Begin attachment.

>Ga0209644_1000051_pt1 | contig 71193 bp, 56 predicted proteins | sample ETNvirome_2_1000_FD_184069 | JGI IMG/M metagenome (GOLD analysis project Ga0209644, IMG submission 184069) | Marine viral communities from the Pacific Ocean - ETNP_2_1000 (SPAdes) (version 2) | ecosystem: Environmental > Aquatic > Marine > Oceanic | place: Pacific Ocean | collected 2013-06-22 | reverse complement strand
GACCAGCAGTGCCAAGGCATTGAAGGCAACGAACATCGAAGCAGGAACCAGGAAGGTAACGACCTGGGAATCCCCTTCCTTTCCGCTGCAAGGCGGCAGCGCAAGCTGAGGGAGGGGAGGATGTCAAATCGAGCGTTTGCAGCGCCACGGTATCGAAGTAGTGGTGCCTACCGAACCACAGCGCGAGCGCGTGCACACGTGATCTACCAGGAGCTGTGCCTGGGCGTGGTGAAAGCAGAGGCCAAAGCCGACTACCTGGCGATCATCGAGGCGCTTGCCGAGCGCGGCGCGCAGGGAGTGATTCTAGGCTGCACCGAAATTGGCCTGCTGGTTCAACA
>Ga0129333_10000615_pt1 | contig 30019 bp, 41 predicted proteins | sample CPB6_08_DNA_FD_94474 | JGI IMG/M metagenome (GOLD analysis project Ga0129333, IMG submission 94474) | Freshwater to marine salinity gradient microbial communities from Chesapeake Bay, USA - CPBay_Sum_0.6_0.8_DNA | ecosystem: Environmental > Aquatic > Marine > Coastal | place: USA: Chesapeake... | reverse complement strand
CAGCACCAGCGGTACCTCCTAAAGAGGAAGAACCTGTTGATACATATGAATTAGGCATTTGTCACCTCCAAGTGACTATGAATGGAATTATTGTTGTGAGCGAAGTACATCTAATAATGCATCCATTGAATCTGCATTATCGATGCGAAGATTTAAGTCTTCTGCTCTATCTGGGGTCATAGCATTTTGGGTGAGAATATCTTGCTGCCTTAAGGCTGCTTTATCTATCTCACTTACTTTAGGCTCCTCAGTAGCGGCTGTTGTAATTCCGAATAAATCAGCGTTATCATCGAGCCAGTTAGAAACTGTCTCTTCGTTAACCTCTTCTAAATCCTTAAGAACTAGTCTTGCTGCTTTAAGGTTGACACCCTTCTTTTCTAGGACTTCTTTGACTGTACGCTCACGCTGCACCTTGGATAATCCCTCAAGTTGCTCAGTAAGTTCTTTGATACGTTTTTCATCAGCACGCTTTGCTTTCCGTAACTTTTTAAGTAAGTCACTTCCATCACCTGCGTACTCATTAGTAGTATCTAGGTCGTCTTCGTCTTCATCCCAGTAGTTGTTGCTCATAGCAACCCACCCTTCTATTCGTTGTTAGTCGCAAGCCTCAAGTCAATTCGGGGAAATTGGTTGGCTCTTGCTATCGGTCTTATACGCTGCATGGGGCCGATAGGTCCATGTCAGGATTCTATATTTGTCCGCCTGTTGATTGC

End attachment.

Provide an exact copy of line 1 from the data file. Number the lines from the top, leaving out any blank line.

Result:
>Ga0209644_1000051_pt1 | contig 71193 bp, 56 predicted proteins | sample ETNvirome_2_1000_FD_184069 | JGI IMG/M metagenome (GOLD analysis project Ga0209644, IMG submission 184069) | Marine viral communities from the Pacific Ocean - ETNP_2_1000 (SPAdes) (version 2) | ecosystem: Environmental > Aquatic > Marine > Oceanic | place: Pacific Ocean | collected 2013-06-22 | reverse complement strand